Capital Campaigns vs. Annual Campaigns

Michael ErwinCapital Campaign Planning, Stewardship & Generosity

Annual Campaigns vs. Capital Campaigns

How will a capital campaign affect your annual budget?

What good will capital improvements be if you can’t keep the doors open and the lights on?

Church leaders hesitate to run a capital campaign at the same time as the annual pledge drive. They wonder whether a capital campaign will hurt annual revenue.

With the right process and good counsel, a “dual” campaign will increase commitment to both efforts.

Your annual stewardship program is the bedrock of your continued ministry as a church. The annual campaign nurtures long-term generosity among your members. It is important for members take a moment each year to assess their giving. Yearly pledges drive spiritual growth.

Annual giving also funds the vital mission and vision of your church every day. You need this giving to spread the gospel. Without a solid annual campaign each year, your church will not reach its full potential.

A capital campaign can seem to compete with annual giving. Sometimes a member may be tempted to divert their annual giving toward an exciting and engaging capital effort. This outcome could cripple a church budget.

But with careful attention to the principles below, your next capital campaign can boost your annual giving, not dampen it. With hundreds of dual campaigns in our sixty-year history, we have helped churches grow their annual giving during a capital campaign.

Based on our experience, we recommend that you:

1) Emphasize a comprehensive year-round approach to generosity and stewardship.

Our giving is a matter of the heart first, and a matter of the church budget after that. Jesus said, “The place where your treasure is, is the place you will most want to be, and end up being.” When we teach, preach, and practice true generosity all year long, we face the question “What does the Lord require of me?”

Churches that teach holistic generous giving do more ministry. Plain and simple. Preach about money when you’re not asking for it. Help your church members learn how to use their money in faithful ways. Thank them for their giving. And challenge them to give more thoughtfully.

2) Coordinate both the annual and capital campaign to occur at the same time, with final commitments on the same day.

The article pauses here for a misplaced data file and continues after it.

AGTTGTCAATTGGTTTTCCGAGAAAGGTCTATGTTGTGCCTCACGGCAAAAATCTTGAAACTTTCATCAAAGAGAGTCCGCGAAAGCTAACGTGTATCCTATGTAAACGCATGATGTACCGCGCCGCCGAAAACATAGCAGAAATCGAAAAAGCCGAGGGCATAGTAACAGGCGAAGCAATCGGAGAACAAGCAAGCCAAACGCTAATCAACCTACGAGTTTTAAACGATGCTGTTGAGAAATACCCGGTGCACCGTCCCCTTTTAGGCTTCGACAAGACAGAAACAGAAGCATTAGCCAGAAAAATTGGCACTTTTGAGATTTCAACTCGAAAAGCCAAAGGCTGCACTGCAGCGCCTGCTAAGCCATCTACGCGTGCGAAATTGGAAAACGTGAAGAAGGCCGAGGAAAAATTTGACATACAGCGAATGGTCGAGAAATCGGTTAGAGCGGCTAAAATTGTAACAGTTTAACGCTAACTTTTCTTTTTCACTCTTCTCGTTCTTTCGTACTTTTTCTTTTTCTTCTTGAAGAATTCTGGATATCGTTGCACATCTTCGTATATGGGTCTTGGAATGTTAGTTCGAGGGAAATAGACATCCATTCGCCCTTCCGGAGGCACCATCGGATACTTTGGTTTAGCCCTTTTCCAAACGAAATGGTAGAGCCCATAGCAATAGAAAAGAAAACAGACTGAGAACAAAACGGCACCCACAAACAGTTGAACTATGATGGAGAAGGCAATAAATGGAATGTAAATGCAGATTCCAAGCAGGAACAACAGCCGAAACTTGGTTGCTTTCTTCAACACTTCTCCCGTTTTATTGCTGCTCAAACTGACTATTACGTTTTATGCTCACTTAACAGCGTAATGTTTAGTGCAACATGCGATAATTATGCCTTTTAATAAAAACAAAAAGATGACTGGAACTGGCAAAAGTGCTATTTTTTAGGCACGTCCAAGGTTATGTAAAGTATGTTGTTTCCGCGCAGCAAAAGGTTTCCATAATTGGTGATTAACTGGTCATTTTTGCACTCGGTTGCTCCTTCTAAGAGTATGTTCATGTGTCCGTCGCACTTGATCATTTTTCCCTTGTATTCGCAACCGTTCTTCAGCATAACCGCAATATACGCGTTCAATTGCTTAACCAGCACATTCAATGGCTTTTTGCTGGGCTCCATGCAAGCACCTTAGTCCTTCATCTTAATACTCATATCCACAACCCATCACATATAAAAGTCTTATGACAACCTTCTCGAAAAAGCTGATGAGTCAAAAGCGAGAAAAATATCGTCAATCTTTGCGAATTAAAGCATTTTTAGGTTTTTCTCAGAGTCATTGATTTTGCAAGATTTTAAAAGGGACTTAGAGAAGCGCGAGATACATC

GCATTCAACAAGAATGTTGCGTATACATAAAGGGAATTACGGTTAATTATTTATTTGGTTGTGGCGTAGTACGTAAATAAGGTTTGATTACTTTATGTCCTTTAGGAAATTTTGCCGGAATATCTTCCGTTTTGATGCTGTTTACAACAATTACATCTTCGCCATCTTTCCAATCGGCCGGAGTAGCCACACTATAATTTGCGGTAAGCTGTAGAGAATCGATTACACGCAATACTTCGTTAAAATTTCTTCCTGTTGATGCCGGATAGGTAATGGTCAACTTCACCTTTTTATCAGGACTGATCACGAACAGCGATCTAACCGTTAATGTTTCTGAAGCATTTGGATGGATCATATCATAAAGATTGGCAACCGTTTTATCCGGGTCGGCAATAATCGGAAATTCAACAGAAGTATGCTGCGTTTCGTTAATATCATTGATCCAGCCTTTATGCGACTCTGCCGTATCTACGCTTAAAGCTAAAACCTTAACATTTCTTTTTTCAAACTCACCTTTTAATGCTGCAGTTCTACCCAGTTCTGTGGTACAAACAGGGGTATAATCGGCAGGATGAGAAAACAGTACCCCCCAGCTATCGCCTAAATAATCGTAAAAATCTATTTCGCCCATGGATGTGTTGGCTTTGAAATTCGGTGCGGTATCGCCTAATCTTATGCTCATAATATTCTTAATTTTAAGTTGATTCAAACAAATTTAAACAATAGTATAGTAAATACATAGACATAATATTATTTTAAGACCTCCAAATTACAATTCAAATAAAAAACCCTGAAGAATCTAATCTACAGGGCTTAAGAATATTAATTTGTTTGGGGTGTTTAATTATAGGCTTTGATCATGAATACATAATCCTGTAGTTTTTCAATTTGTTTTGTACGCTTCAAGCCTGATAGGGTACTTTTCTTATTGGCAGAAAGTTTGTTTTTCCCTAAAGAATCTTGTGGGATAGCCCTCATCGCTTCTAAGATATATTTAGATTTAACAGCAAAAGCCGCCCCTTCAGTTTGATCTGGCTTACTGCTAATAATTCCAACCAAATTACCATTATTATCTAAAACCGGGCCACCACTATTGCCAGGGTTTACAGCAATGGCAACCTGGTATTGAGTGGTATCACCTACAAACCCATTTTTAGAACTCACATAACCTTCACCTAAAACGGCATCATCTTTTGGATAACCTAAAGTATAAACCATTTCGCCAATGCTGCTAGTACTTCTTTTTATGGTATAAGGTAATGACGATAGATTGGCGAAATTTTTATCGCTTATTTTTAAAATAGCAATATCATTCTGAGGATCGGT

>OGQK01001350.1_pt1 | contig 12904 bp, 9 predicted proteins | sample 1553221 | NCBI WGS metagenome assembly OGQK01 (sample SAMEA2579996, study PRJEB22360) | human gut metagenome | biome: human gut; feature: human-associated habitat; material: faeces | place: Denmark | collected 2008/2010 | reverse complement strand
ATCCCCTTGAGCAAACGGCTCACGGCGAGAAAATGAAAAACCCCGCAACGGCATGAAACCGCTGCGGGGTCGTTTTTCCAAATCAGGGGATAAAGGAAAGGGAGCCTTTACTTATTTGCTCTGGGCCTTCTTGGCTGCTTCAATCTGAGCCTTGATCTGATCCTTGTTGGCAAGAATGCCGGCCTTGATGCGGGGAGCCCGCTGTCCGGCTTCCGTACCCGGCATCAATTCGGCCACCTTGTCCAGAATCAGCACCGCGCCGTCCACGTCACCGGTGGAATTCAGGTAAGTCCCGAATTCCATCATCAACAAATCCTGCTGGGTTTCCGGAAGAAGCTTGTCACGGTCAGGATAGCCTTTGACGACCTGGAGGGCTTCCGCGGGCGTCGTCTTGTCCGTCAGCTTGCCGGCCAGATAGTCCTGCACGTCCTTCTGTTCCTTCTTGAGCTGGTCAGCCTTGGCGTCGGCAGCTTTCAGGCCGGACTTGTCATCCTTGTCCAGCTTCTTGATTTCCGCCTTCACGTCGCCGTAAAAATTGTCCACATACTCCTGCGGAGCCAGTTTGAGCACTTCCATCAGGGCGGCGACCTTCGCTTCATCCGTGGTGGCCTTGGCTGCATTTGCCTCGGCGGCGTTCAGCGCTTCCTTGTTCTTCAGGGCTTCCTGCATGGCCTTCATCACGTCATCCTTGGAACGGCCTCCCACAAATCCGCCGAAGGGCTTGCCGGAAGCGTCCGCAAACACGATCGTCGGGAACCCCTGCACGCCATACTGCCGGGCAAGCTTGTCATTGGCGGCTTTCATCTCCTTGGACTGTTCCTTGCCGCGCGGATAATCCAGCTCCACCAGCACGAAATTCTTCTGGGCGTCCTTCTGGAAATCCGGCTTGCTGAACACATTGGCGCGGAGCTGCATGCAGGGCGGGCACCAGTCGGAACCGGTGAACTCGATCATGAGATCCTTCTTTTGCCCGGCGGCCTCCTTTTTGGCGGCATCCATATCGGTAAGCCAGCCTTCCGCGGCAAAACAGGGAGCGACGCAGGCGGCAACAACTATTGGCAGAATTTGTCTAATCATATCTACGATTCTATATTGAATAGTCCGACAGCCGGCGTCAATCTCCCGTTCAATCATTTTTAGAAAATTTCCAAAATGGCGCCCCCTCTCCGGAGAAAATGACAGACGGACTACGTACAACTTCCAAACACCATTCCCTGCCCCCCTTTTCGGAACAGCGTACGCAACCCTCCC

In every campaign, someone suggests asking for annual pledges on a different day than capital pledges. Their heart is in the right place – annual giving must be sustained. It is clearer to ask for both pledges at the same time. That leaves less room for confusion. Use two different cards. Ask members to bring both back at the same time.

3) Communicate clearly that the annual pledge takes priority over the capital pledge.

We counsel our clients to say, “If you can’t give more right now than your annual pledge, please give only that. The annual budget takes first priority.” People understand that when it is stated plainly.

4) Ask for very specific increases for both campaign efforts.

In a dual campaign, it is important to ask for increases for both annual and capital budgets. Cost increases for next year require an increase. And the capital needs should be met.

For the annual campaign, ask families to step up one more percent in their giving over the prior year. That is one percent of their household income. Such an increase is realistic and can be managed by most members.

For the capital campaign, ask families to consider a pledge of two to five percent over a three-year period. For a family with income of $50,000, a three percent pledge would be $1,500. That’s $500 each year for a three-year campaign.

5) Capture the increased capacity for generosity after the capital pledge period ends.

Imagine a family that gives two percent of their income now. If they respond to the two asks, their giving will increase to 4% each year. After the campaign period, they will not typically maintain that level. But with proper cultivation (see #1 above), they will not revert to two percent. In a capital campaign we exercise our “generosity muscle,” so that it’s stronger when the campaign is over.

Concern for the annual budget arises naturally when planning for a capital campaign at the same time as the annual effort. With careful thought and a solid plan, the capital campaign can lift annual giving during and beyond the capital pledge period.

And with results like that, you may wonder why you’ve waited so long to do a capital campaign!